Despite the environmental and economical pressures placed upon automakers these days, there are a few stubborn engineers out there (mostly at General Motors) who have stuck to their principles and have kept superchargers in the fold of modern forced-induction. Quickly following high-powered naturally-aspirated engines, it seems that the era of the supercharger is soon to come to a close, with these cars doing their best to preserve the whining, belt-driven compressors.
A lunchbreak top trumps dream, it seems as if Dodge built the Hellcat just to pulverise the rest of the muscle car community with its stratospheric list of numbers. Starting at just over $60,000 and producing 697bhp, the SRT leviathan might just be the greatest bang-for-your-buck car of all time. As if 6.2-litres of displacement wasn’t enough, Dodge added a supercharger into the mix, making it the most powerful stock muscle car ever produced.
That 697bhp output plus 650lb ft of torque will propel the Hellcat to 60mph in 3.6 seconds and on to 199mph. It arguably has too much horsepower, but who cares.
The Z06 has developed into one of the most well respected sports cars on sale today, combining seriously aggressive design with bone-shattering performance. Starting at around $80,000, the hardcore Corvette is the heartthrob of the American car community, only being surpassed in performance by the track-focussed Viper ACR. Sporting a – you’ve guessed it – 6.2-litre supercharged V8, the Z06 has been timed at three seconds to 60mph thanks to its 650bhp output.
Although they are prone to the occasional overheating incident due to a poorly-designed cooling system, Chevy has used its recent experience on track with the C7R racecar to manufacture a blisteringly capable road car that has sold extremely well in the US. It is possible to get one exported over to Europe, but it will take some serious hustling and a whole tonne of paperwork. But if superchargers are your jam, it may be the worth the hassle.
Jaguar has been a stalwart of the supercharger for over 20 years, connecting root superchargers to its V8s (and one time a straight-six) since the 90s. The company’s latest sports car still comes with a supercharger in a world where nearly every other performance car has submitted to turbocharging, with the base F-Type using a supercharged 3.0-litre V6 outputting 335bhp.
The range tops out with the SVR which throws out 567bhp from its 5.0-litre supercharged V8, but it doesn’t look like Jaguar will be producing any more root-based powertrains in the near future.
With its new turbocharged Ingenium line of engines expected to sprout a new straight-six and the 5.0-litre V8 set to be replaced with a turbo V8 sourced from somewhere other than Ford, the days of supercharged Jaguars will soon be over.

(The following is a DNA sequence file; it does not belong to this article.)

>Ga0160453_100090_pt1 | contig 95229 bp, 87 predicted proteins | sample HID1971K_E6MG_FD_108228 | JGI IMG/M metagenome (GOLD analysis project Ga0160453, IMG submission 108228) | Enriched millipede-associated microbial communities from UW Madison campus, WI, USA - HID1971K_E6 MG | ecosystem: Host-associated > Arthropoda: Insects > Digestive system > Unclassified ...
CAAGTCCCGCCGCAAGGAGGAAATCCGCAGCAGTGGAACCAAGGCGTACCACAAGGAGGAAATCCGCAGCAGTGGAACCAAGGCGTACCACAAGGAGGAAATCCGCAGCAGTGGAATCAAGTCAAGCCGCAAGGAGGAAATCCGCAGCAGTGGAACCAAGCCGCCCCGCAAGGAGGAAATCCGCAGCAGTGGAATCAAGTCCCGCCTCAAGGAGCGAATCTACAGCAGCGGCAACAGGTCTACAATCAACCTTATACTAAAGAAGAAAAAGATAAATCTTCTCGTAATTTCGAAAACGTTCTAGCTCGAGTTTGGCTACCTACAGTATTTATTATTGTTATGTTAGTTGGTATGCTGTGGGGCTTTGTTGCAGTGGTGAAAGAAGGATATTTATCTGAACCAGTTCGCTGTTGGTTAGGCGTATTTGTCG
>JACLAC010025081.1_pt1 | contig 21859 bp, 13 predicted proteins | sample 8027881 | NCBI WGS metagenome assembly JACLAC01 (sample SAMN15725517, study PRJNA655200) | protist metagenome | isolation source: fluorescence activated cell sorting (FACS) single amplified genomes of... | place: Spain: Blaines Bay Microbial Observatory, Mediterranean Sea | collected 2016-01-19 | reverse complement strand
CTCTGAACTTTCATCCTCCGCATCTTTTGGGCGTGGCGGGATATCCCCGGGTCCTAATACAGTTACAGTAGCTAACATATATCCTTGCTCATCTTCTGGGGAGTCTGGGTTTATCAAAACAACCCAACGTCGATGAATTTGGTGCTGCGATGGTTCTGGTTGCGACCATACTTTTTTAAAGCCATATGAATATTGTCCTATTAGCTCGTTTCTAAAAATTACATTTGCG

Released in the early 2000s when models like the enormous Escalade were a detriment to Caddy being taken seriously as a performance car maker, the CTS-V has grown into a sedan that can take on the might of Europe’s performance saloons. Using the same LT4 6.2-litre V8 as the Corvette Z06, the latest CTS-V produces 640bhp which is transferred through an 8-speed transmission to the rear wheels.
Topping out at 200mph and managing the sprint to 60mph in just 3.7 seconds, the CTS-V has become a genuine contender in the super saloon sector.
With the smaller ATS-V using a twin turbocharger setup on its 3.6-litre V6, the next CTS-V may move away from supercharging, and that’s a big shame.
As if 0-60mph in 3.1 seconds wasn’t quick enough from the 2.0-litre N/A Honda engine it uses, Ariel also fits a supercharger to its track-based hardcore weapon, upping its output to 310bhp. Destroying just about any supercar on the track due to a killer power-to-weight ratio, the Atom is capable of kicking some serious ass.
This entry may be a little different to the others here since the supercharger is effectively modification that you need to tick as an option on top of the 245bhp base model, the Atom is synonymous with the shriek of a spooling supercharger.
Yep, it’s another LT4 V8-powered machine, in the form of the Camaro ZL1 and its monstrous 650bhp and 650lb ft of torque. That power is sent to the rear (obviously) via either a 10-speed automatic gearbox or a six-speed manual.
More powerful than the Shelby Mustang GT350 and much cheaper than numerous European rivals, the ZL1 is another performance bargain that has pushed the scourge of turbocharging aside…for now.
With supercharging generally being isolated to larger capacity engines, it probably won’t be long until turbocharging takes over for good. Even though Audi is doing its best to engineer an electric supercharger to act like an extremely powerful fan blower, the rise of electric powertrains in general will probably begin to replace forced induction as an entity.
Despite all this, in a world obsessed with efficiency, GM, Jaguar and Ariel have stuck to their guns and continue to use those glorious belt-driven contraptions. And with tangible benefits over a turbocharger still, I personally hope superchargers live on into the future of automotive manufacture!
Do you own a supercharged car, or do you agree that the supercharger should be consigned to the history books? Comment below with your thoughts!